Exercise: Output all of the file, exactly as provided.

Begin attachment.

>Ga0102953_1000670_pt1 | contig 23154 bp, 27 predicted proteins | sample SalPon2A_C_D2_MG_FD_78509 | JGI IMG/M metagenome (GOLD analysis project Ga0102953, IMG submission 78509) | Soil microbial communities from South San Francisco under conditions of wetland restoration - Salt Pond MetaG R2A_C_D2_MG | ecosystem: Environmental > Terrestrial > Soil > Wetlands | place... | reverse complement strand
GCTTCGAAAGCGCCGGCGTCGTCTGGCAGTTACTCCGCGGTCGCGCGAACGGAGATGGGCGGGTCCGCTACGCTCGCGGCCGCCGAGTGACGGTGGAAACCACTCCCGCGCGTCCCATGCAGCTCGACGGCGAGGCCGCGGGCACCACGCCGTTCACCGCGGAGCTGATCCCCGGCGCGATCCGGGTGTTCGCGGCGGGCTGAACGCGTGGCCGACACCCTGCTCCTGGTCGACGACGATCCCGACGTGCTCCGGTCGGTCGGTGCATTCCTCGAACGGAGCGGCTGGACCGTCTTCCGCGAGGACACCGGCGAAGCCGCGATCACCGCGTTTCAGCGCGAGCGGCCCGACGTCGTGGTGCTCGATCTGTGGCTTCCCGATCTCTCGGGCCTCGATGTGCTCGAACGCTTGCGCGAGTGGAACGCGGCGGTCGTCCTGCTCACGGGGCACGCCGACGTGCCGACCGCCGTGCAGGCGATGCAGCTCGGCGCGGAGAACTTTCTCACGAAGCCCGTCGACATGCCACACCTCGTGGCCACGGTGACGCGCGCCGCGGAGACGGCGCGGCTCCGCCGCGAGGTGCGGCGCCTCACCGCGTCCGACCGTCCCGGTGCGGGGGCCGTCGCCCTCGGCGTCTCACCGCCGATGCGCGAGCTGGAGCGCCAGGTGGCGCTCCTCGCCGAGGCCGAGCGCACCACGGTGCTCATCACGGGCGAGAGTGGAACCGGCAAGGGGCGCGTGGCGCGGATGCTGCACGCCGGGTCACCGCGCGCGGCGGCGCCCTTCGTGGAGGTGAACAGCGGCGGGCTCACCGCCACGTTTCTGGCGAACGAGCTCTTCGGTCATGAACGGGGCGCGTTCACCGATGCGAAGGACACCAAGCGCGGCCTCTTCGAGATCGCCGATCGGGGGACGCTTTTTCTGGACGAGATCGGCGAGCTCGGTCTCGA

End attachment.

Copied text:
>Ga0102953_1000670_pt1 | contig 23154 bp, 27 predicted proteins | sample SalPon2A_C_D2_MG_FD_78509 | JGI IMG/M metagenome (GOLD analysis project Ga0102953, IMG submission 78509) | Soil microbial communities from South San Francisco under conditions of wetland restoration - Salt Pond MetaG R2A_C_D2_MG | ecosystem: Environmental > Terrestrial > Soil > Wetlands | place... | reverse complement strand
GCTTCGAAAGCGCCGGCGTCGTCTGGCAGTTACTCCGCGGTCGCGCGAACGGAGATGGGCGGGTCCGCTACGCTCGCGGCCGCCGAGTGACGGTGGAAACCACTCCCGCGCGTCCCATGCAGCTCGACGGCGAGGCCGCGGGCACCACGCCGTTCACCGCGGAGCTGATCCCCGGCGCGATCCGGGTGTTCGCGGCGGGCTGAACGCGTGGCCGACACCCTGCTCCTGGTCGACGACGATCCCGACGTGCTCCGGTCGGTCGGTGCATTCCTCGAACGGAGCGGCTGGACCGTCTTCCGCGAGGACACCGGCGAAGCCGCGATCACCGCGTTTCAGCGCGAGCGGCCCGACGTCGTGGTGCTCGATCTGTGGCTTCCCGATCTCTCGGGCCTCGATGTGCTCGAACGCTTGCGCGAGTGGAACGCGGCGGTCGTCCTGCTCACGGGGCACGCCGACGTGCCGACCGCCGTGCAGGCGATGCAGCTCGGCGCGGAGAACTTTCTCACGAAGCCCGTCGACATGCCACACCTCGTGGCCACGGTGACGCGCGCCGCGGAGACGGCGCGGCTCCGCCGCGAGGTGCGGCGCCTCACCGCGTCCGACCGTCCCGGTGCGGGGGCCGTCGCCCTCGGCGTCTCACCGCCGATGCGCGAGCTGGAGCGCCAGGTGGCGCTCCTCGCCGAGGCCGAGCGCACCACGGTGCTCATCACGGGCGAGAGTGGAACCGGCAAGGGGCGCGTGGCGCGGATGCTGCACGCCGGGTCACCGCGCGCGGCGGCGCCCTTCGTGGAGGTGAACAGCGGCGGGCTCACCGCCACGTTTCTGGCGAACGAGCTCTTCGGTCATGAACGGGGCGCGTTCACCGATGCGAAGGACACCAAGCGCGGCCTCTTCGAGATCGCCGATCGGGGGACGCTTTTTCTGGACGAGATCGGCGAGCTCGGTCTCGA